2002 LEXUS ES 300 SEDAN
Used Car - 2002 Lexus ES 300 Sedan in Manassas, Va
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2002 Lexus ES 300 ReviewThis car review is specific to this model, not the actual vehicle for sale.
A total redesign makes a new machine out of the venerable ES 300.
When the Lexus ES 300 first arrived a little more than a decade ago, ES stood for 'Executive Sedan,' suggesting conservatism. Executives, not to mention sedans, have changed a lot since then. Now we have the all-new 2002 ES 300, with conservative execution but aggressive styling. From venerable to bold, one swift stroke. The careful elegance of this car is going to knock some executives' socks off.
There's just one model, the ES 300 sedan, which borrows so many luxury features from the LS 430 that it's being called the 'Baby LS 430' in the halls at Lexus. It starts inside with the shape and construction of the power front seats, and adds a Supplemental Restraint System of multi airbags. New standard equipment includes Electronic Brake Distribution (EBD), which works the antilock brakes independently on each wheel; dual-zone climate control with air filtration; seven-speaker, 86-watt audio system with single CD and cassette; water-repellant front door glass; and lamps that illuminate the doorsill and the ground when the doors are opened. The snazzy nine-spoke alloy wheels nicely set off the un-conservative styling.
And how's this for value? The base price remains the same, $31,505.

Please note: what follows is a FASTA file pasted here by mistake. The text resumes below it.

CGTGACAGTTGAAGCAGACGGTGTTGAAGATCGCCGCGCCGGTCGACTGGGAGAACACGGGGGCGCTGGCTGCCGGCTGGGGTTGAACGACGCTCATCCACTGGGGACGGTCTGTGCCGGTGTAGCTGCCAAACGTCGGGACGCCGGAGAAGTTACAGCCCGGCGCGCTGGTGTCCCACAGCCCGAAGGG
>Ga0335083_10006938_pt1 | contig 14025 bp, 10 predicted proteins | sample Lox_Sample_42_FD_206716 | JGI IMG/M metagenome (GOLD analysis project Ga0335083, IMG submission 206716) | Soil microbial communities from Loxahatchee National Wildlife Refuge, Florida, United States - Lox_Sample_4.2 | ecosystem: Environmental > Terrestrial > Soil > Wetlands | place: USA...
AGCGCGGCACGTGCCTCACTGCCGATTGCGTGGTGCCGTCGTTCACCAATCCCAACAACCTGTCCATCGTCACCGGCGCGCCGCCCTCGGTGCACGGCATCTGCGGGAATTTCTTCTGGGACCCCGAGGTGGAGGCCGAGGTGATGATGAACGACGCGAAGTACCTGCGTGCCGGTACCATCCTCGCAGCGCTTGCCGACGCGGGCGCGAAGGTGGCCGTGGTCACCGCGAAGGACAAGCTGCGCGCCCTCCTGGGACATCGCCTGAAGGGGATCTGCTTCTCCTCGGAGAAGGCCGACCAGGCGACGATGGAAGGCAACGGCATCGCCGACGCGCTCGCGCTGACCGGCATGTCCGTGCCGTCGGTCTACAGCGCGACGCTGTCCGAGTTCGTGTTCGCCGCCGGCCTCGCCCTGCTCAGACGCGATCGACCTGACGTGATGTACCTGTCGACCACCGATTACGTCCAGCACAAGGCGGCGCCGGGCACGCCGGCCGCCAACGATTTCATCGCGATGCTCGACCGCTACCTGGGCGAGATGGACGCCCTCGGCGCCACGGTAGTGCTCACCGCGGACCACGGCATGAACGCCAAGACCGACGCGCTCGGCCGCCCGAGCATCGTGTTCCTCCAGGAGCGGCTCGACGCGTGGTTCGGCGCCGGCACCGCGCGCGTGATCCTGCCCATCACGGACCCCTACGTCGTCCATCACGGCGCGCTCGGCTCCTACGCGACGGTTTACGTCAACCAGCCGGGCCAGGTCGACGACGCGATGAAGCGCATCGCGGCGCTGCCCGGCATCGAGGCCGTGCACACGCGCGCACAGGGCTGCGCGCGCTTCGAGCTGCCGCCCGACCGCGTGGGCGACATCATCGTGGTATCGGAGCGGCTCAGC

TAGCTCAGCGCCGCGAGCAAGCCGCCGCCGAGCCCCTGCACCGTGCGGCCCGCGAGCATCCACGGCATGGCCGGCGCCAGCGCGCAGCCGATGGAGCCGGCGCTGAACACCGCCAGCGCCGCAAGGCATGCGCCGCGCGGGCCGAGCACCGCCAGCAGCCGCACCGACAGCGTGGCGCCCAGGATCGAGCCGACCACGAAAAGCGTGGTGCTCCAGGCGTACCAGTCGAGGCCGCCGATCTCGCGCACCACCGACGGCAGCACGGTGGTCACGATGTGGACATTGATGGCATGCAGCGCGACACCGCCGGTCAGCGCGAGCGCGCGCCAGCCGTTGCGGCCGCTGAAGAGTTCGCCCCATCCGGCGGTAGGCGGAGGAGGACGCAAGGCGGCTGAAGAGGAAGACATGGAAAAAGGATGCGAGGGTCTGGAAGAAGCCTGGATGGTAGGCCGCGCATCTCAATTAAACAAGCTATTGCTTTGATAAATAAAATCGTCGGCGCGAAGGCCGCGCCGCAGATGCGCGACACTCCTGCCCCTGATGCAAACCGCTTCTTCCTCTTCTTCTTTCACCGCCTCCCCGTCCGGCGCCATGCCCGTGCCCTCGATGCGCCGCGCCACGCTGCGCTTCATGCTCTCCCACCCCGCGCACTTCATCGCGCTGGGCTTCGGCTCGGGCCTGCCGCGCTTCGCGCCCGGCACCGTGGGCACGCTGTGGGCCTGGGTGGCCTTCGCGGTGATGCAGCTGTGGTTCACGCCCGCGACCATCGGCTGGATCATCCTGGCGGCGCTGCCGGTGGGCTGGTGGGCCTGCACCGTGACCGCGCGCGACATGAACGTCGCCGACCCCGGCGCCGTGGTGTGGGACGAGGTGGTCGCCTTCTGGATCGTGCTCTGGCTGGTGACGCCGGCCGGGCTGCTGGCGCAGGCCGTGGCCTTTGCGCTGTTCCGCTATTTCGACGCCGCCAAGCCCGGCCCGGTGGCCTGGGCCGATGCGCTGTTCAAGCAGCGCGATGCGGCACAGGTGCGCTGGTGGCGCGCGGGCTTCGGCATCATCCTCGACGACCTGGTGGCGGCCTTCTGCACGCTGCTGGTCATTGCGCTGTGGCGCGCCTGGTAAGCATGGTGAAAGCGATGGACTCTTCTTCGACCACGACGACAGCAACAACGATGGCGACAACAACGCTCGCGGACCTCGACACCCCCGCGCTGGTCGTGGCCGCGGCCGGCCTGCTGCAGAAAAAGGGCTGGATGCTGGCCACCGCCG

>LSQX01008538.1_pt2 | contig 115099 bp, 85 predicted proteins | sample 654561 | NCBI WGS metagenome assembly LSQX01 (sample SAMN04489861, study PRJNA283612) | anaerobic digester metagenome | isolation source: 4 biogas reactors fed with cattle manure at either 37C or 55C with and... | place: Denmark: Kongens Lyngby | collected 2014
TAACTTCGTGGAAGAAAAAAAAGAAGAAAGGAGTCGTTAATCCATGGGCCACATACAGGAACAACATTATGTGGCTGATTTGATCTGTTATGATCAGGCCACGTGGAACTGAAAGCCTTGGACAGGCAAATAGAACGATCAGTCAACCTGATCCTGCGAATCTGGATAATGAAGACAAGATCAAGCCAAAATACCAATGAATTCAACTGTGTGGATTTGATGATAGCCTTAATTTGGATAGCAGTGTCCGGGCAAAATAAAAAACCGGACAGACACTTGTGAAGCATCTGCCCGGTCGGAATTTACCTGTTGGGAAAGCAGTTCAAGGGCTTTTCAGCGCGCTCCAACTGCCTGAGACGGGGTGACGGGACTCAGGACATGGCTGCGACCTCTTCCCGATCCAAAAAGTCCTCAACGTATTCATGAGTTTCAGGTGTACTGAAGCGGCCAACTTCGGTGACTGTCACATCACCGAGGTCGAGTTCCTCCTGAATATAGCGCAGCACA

It will cost another eight grand or so to get it fully loaded, however. Options include Vehicle Skid Control ($650); Adaptive Variable Suspension ($620); the same Regency leather as in the LS 430 ($1560); a touch-screen DVD satellite navigation system featuring faster route calculation and voice guidance ($3960, including the leather and a six-disc CD); three upgrades in audio systems, the ultimate being a Mark Levinson system with six-disc in-dash (or console, with the navigation system) CD changer offering 240 watts ($3010, including the leather); a power rear sunshade ($210); high intensity discharge headlamps with automatic leveling and rain-sensing wipers ($640); heated seats ($440); and chrome wheels ($1700).
It's the rake and headlamps that make the styling so striking and quietly dynamic. The front end seems to slope from the top of the windshield over the sculpted hood and tidy dark grille, down to the smooth airdam under the almost seamless front bumper. The headlight cluster sets a new benchmark in smooth, swoopy angularity, like silvery eyes pulled back at the corners. The tail light, similarly shaped, wraps forward as if stretching to meet the headlight. Every little corner contributes to the suggestion of shape-the rear window outline moves the lines up and away from the rear deck, for example. Even the underbody was addressed, as it's nearly flat. Not surprisingly, the overall design results in a very low 0.28 coefficient of drag (a measure of aerodynamic efficiency).